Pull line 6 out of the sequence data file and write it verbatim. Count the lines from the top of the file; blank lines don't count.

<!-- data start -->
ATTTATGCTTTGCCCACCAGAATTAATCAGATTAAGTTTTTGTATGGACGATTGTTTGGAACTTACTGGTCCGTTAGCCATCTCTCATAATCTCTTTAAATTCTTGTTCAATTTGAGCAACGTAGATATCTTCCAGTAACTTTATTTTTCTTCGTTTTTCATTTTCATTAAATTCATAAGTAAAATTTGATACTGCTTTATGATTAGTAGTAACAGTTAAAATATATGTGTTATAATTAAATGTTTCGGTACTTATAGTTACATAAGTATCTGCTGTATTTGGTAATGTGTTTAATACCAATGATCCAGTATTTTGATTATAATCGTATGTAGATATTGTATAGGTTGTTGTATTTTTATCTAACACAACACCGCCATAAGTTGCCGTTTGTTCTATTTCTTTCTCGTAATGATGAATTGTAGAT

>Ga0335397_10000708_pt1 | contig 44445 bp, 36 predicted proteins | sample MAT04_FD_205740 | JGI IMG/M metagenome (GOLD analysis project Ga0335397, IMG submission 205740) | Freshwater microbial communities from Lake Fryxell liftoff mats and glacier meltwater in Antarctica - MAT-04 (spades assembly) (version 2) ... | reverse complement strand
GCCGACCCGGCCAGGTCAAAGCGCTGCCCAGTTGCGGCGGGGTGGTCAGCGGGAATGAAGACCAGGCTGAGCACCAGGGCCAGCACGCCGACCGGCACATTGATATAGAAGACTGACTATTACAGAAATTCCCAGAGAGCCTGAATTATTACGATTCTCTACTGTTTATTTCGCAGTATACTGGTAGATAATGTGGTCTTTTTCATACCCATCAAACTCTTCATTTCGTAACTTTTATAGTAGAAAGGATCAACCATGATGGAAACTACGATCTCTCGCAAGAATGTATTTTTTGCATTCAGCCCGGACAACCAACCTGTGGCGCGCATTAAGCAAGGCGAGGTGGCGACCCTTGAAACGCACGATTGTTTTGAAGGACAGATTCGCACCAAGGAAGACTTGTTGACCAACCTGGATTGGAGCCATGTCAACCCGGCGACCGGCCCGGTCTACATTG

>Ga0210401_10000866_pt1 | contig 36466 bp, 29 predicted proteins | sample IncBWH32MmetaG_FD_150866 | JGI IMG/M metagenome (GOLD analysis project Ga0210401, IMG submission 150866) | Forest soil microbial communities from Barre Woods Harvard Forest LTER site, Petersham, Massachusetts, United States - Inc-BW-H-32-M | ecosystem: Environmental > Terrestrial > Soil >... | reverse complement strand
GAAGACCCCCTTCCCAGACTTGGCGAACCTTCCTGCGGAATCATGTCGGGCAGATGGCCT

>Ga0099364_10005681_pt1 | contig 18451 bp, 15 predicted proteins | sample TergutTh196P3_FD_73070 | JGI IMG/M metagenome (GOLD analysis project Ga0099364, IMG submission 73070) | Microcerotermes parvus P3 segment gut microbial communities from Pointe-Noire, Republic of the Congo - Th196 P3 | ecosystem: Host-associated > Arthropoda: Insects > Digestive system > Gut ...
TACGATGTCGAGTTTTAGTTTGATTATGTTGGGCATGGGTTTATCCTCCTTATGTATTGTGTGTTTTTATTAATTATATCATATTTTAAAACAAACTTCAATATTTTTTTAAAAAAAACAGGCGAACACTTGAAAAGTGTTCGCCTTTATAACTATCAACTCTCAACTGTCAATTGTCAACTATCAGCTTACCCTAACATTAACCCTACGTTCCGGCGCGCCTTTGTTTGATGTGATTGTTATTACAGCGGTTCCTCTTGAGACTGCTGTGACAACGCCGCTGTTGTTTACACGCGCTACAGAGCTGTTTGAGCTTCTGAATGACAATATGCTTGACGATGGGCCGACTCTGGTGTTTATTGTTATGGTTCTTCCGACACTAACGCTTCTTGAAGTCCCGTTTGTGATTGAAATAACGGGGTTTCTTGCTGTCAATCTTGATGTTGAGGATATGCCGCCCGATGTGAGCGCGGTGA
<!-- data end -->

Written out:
>Ga0099364_10005681_pt1 | contig 18451 bp, 15 predicted proteins | sample TergutTh196P3_FD_73070 | JGI IMG/M metagenome (GOLD analysis project Ga0099364, IMG submission 73070) | Microcerotermes parvus P3 segment gut microbial communities from Pointe-Noire, Republic of the Congo - Th196 P3 | ecosystem: Host-associated > Arthropoda: Insects > Digestive system > Gut ...